The Judiciary Committee scheduled a hearing on legislation to ban assault weapons for Wednesday while on Thursday, the panel will take up several gun-control/gun-violence measures during a business meeting, the committee's weekly schedule indicated.
In the wake of the massacre at an elementary school in Newtown, Conn., in which 26 people died, including 20 children, a bipartisan group of senators has been working the last month on background check legislation but negotiations bogged down on the question of how private sales records should be maintained.
Gun control advocates now have an advantage they didn't have in 1999 when they tried and failed to pass universal background checks after the mass shooting at Columbine High School in Littleton, Colo.: better organization and better political street smarts, the Los Angeles Times reported Tuesday.
Since 1993, customers buying firearms from federally licensed dealers must submit to a background check to ensure they are not prohibited from owning a weapon. Checks are not required for sales by private sellers, who don't have federal licenses but are a fixture at gun shows, creating what has become known as the "gun show loophole."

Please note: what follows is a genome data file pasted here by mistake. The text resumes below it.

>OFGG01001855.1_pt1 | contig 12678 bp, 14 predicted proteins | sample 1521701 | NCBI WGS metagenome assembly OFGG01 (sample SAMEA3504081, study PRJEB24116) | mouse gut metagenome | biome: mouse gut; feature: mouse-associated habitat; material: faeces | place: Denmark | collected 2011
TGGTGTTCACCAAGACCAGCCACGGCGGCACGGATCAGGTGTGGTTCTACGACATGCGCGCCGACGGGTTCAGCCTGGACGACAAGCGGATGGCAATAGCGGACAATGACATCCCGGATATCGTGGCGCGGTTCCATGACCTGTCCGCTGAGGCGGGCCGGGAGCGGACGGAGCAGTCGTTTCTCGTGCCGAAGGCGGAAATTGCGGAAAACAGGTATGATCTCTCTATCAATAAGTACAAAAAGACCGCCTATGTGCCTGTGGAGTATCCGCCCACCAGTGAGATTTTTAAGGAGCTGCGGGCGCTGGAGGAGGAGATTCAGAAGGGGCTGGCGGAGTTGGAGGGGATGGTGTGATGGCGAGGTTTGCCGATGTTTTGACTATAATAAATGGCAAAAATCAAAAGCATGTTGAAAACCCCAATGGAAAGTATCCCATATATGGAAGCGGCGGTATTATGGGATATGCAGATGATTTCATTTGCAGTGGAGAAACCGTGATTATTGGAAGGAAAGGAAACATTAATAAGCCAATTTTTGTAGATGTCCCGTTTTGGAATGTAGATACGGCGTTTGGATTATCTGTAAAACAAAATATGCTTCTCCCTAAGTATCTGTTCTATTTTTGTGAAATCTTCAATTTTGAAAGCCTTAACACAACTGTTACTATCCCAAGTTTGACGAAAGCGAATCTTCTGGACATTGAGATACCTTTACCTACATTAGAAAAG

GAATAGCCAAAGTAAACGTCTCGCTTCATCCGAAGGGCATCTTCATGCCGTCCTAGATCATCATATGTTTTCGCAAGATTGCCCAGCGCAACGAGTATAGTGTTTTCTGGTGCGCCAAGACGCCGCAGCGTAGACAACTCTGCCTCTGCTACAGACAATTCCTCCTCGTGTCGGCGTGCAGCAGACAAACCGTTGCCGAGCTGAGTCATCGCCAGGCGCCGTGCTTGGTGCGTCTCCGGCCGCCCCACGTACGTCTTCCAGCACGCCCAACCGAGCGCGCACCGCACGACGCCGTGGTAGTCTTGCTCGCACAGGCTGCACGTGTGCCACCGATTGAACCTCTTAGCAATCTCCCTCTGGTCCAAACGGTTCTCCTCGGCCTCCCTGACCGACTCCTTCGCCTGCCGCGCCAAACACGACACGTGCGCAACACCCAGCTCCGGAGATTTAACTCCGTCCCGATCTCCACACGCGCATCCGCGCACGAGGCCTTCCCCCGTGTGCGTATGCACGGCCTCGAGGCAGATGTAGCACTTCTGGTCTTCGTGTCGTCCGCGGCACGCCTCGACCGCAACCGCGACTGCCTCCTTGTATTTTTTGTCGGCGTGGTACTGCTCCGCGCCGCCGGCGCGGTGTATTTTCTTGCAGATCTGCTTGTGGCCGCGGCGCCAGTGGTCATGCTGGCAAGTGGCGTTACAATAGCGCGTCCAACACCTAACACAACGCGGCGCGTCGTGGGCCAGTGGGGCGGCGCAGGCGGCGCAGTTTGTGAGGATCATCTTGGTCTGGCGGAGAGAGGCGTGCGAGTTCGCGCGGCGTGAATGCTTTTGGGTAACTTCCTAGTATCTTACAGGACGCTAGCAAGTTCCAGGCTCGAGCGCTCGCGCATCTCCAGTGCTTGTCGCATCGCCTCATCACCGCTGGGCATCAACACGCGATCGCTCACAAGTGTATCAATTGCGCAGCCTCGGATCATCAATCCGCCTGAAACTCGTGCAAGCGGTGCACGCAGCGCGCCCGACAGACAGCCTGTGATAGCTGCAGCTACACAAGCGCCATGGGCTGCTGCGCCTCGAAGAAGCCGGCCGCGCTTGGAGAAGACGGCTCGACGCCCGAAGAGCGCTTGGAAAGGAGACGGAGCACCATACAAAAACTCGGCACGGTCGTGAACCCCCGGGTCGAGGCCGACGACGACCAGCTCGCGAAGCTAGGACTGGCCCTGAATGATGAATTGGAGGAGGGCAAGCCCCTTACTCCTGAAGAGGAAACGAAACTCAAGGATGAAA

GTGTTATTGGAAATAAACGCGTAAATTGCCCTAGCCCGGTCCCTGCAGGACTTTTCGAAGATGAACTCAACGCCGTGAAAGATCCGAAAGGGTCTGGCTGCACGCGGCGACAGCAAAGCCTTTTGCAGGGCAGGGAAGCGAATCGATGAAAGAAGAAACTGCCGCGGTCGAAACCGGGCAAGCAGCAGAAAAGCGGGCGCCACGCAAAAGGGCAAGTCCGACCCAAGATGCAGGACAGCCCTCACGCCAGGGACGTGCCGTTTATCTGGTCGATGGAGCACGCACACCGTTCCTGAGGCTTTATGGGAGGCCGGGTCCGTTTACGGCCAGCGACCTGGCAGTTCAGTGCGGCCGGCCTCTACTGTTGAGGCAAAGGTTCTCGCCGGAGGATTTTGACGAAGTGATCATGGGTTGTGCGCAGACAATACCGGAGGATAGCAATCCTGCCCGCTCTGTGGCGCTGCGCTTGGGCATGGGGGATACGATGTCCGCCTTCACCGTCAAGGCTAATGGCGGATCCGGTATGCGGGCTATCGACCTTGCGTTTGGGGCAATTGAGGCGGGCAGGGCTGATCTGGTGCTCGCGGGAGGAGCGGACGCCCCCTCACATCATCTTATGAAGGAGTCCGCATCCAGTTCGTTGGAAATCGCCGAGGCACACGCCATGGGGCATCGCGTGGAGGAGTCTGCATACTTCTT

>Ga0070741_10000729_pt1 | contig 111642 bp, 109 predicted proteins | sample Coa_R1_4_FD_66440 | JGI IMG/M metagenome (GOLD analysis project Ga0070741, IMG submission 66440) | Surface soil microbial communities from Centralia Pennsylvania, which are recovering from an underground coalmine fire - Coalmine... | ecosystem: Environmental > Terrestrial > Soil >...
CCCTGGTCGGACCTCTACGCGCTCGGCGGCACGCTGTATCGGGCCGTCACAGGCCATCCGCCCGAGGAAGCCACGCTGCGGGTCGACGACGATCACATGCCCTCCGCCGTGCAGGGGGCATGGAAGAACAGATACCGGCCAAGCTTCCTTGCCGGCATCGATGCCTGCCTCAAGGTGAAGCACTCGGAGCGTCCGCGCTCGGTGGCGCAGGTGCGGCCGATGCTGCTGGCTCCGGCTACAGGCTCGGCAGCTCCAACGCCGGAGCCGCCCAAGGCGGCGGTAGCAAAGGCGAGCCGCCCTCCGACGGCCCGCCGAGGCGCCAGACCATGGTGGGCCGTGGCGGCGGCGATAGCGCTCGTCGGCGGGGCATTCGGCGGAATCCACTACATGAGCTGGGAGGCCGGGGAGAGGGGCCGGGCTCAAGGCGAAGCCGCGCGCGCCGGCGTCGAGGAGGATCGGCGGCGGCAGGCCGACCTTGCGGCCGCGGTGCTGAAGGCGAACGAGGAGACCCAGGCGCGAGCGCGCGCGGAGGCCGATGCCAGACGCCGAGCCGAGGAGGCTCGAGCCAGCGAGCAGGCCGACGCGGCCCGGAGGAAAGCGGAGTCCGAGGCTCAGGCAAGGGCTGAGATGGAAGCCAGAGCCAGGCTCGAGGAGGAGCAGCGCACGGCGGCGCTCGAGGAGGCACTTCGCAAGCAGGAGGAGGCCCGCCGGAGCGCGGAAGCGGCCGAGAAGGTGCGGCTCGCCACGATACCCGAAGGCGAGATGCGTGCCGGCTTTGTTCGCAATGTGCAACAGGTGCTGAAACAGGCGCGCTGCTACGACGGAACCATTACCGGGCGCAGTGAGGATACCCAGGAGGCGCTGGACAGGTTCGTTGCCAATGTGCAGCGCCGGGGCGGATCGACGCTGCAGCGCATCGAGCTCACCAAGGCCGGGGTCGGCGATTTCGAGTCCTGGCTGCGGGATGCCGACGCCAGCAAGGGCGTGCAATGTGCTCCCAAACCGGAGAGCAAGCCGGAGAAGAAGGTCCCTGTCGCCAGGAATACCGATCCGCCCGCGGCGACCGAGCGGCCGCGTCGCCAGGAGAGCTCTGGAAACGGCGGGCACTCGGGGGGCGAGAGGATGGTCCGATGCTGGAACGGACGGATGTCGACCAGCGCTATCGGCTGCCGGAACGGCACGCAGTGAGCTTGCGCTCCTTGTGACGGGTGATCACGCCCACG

Supporters such as New York City Mayor Michael Bloomberg, co-chairman of Mayors Against Illegal Guns, have injected funds so gun-control advocates can compete with the National Rifle Association's $200-million-plus annual budget.
"The gun lobby, unopposed, has been leading the debate," David Chipman, a former agent with the Bureau of Alcohol, Tobacco, Firearms and Explosives now with Bloomberg's non-profit group, told the Times. "There's not just one voice in the room anymore."